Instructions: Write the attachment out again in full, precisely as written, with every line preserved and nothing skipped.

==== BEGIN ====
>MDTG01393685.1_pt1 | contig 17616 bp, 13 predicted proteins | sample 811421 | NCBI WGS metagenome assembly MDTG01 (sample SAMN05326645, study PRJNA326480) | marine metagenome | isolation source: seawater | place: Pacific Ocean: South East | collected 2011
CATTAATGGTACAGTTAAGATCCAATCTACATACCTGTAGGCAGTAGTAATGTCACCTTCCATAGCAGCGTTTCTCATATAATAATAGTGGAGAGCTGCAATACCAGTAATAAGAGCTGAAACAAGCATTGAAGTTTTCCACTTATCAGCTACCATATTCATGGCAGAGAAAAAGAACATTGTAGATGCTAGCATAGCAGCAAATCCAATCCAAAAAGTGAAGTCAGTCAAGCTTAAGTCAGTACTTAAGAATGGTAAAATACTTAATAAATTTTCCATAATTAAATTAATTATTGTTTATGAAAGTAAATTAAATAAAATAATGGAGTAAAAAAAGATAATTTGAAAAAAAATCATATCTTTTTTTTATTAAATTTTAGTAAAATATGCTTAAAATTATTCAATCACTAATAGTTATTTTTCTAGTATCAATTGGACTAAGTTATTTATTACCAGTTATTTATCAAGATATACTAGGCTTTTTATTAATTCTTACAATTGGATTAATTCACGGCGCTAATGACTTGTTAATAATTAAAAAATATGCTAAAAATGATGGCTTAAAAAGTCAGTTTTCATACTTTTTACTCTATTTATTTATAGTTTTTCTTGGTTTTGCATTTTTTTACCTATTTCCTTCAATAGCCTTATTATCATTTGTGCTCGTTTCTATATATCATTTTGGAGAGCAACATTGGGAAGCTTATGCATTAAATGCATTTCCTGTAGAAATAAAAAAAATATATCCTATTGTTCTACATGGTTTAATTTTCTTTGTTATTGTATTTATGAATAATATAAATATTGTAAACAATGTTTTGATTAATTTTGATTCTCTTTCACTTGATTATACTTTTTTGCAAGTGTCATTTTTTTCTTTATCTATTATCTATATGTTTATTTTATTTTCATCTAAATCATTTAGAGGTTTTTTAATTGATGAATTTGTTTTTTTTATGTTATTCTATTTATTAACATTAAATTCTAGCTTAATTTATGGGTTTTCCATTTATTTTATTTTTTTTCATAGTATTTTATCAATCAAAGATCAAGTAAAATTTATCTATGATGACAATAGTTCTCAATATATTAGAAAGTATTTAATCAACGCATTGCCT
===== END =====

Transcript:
>MDTG01393685.1_pt1 | contig 17616 bp, 13 predicted proteins | sample 811421 | NCBI WGS metagenome assembly MDTG01 (sample SAMN05326645, study PRJNA326480) | marine metagenome | isolation source: seawater | place: Pacific Ocean: South East | collected 2011
CATTAATGGTACAGTTAAGATCCAATCTACATACCTGTAGGCAGTAGTAATGTCACCTTCCATAGCAGCGTTTCTCATATAATAATAGTGGAGAGCTGCAATACCAGTAATAAGAGCTGAAACAAGCATTGAAGTTTTCCACTTATCAGCTACCATATTCATGGCAGAGAAAAAGAACATTGTAGATGCTAGCATAGCAGCAAATCCAATCCAAAAAGTGAAGTCAGTCAAGCTTAAGTCAGTACTTAAGAATGGTAAAATACTTAATAAATTTTCCATAATTAAATTAATTATTGTTTATGAAAGTAAATTAAATAAAATAATGGAGTAAAAAAAGATAATTTGAAAAAAAATCATATCTTTTTTTTATTAAATTTTAGTAAAATATGCTTAAAATTATTCAATCACTAATAGTTATTTTTCTAGTATCAATTGGACTAAGTTATTTATTACCAGTTATTTATCAAGATATACTAGGCTTTTTATTAATTCTTACAATTGGATTAATTCACGGCGCTAATGACTTGTTAATAATTAAAAAATATGCTAAAAATGATGGCTTAAAAAGTCAGTTTTCATACTTTTTACTCTATTTATTTATAGTTTTTCTTGGTTTTGCATTTTTTTACCTATTTCCTTCAATAGCCTTATTATCATTTGTGCTCGTTTCTATATATCATTTTGGAGAGCAACATTGGGAAGCTTATGCATTAAATGCATTTCCTGTAGAAATAAAAAAAATATATCCTATTGTTCTACATGGTTTAATTTTCTTTGTTATTGTATTTATGAATAATATAAATATTGTAAACAATGTTTTGATTAATTTTGATTCTCTTTCACTTGATTATACTTTTTTGCAAGTGTCATTTTTTTCTTTATCTATTATCTATATGTTTATTTTATTTTCATCTAAATCATTTAGAGGTTTTTTAATTGATGAATTTGTTTTTTTTATGTTATTCTATTTATTAACATTAAATTCTAGCTTAATTTATGGGTTTTCCATTTATTTTATTTTTTTTCATAGTATTTTATCAATCAAAGATCAAGTAAAATTTATCTATGATGACAATAGTTCTCAATATATTAGAAAGTATTTAATCAACGCATTGCCT